Saturday, July 19, 2008

Knitty Neurons

I knew that learning to knit was quite possibly making me a better person; learning patience and stick-to-itiveness while creating something utilitarian. However, Professor Ruth Grahn has taken it one step further and made a connection between brain function and the physical and mental skills that knitting requires. Because of this, she requires that all of the students in her behavioral neuroscience course at Connecticut College learn to knit.

It was reported in this article on Lion Brand's blog that she had encountered a woman who had suffered a stroke and was told she'd never be able to knit again. Through the woman's persistence, she actually did make a full recovery while her doctor attributed her use of knitting to “rewire her brain” and take back not only her knitting, but all her motor skills.

"She is a bio-psychologist, a champion of student-faculty collaborative research and director of Connecticut College´s Behavioral Neuroscience Program. Associate Professor of Psychology Ruth Grahn is also a popular teacher...

...When we cover the motor system, traditionally the least exciting topic in the course, we relate the function of each motor area of the brain to the act of knitting. For example, the fingers need to convey lots of information about the position of the yarn and needles and the muscles of the fingers need to be capable of very fine, controlled movement. We relate this to how parts of the body are represented in the cortex and how the hands and face take up most of the cortical space devoted to motor and sensory processing, leaving very little brain space for less important body parts. Then we talk about plasticity and how the cortical space allotted to a body part can change with experience. Those students who keep knitting can imagine their motor cortex changing as their skill improves.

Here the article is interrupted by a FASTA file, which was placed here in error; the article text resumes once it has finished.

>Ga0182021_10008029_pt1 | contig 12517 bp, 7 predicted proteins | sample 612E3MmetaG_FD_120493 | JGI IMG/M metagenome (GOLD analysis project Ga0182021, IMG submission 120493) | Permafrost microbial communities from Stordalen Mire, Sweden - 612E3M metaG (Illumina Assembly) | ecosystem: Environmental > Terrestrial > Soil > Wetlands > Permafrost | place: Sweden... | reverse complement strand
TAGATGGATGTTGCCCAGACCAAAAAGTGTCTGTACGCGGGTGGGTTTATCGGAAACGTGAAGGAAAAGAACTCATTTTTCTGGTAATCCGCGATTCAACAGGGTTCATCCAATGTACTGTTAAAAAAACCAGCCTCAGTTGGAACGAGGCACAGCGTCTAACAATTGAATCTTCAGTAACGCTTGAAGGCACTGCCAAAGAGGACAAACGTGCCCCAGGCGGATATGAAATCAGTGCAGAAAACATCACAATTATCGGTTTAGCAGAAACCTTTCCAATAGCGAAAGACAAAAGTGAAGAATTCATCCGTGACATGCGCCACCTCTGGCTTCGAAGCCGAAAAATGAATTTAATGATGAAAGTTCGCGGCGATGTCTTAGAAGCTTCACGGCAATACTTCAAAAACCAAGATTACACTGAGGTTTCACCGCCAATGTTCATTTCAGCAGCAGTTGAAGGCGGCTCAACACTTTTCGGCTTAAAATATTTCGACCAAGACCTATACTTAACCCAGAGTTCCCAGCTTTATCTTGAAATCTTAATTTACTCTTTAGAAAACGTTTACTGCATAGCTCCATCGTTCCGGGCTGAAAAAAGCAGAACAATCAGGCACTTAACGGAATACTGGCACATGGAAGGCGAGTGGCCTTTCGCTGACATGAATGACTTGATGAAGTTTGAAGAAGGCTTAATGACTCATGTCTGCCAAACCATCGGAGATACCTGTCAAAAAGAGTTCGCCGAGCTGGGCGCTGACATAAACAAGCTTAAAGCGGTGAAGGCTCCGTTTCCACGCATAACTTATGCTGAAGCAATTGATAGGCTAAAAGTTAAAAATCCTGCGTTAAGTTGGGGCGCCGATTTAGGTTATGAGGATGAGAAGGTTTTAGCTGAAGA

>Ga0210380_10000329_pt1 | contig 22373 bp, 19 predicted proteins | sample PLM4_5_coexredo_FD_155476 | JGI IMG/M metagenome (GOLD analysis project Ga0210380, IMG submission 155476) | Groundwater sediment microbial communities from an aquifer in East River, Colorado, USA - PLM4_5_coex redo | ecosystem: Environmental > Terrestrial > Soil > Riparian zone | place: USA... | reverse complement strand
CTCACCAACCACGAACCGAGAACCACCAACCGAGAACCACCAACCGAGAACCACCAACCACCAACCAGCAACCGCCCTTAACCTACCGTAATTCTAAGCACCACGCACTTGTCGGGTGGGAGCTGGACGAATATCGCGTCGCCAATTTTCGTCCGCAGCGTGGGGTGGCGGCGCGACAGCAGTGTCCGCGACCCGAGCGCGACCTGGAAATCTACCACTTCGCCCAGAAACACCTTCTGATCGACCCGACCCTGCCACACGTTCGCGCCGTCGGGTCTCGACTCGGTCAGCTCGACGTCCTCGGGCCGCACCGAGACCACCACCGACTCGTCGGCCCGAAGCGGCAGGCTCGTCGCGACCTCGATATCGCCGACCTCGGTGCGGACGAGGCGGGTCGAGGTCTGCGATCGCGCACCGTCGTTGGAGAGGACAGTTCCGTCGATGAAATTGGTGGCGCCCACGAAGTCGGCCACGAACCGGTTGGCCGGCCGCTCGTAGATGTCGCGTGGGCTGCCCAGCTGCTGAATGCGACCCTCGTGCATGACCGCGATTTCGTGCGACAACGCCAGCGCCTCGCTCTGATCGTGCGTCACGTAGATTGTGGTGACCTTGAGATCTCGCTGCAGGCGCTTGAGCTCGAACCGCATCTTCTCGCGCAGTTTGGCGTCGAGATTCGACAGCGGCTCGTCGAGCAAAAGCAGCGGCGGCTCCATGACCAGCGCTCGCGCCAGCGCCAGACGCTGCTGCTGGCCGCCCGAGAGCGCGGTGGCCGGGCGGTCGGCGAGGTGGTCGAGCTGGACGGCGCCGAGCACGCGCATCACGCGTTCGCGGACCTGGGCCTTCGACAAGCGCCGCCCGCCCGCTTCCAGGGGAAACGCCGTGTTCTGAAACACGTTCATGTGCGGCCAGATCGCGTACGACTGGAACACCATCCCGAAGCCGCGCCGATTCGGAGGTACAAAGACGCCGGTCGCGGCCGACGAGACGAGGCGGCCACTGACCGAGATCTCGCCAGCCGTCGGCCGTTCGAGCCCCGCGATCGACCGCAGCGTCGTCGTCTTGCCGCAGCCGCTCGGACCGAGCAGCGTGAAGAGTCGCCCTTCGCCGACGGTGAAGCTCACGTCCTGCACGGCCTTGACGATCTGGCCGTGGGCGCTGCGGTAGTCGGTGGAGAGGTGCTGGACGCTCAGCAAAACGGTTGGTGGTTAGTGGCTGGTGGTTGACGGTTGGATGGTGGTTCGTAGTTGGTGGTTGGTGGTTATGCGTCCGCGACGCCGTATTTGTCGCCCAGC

Knitting in Behavioral Neuroscience has turned out to be a very useful and fun way to begin the semester." (CC:online Connecticut College Magazine, Spring 2008).

I remember when my dad suffered a severe ruptured brain aneurysm while I was in high school, the doctors recommended that my parents purchase a computer (this was when it was not a fixture in most households) so that he could have daily brain exercise...maybe they could have just plunked down $10 on some needles and yarn-but then my little sister wouldn't have honed her sweet typing skills with Mavis Beacon...and I would have missed out on the repetition of 'a-a-a space s-s-s-s space.'

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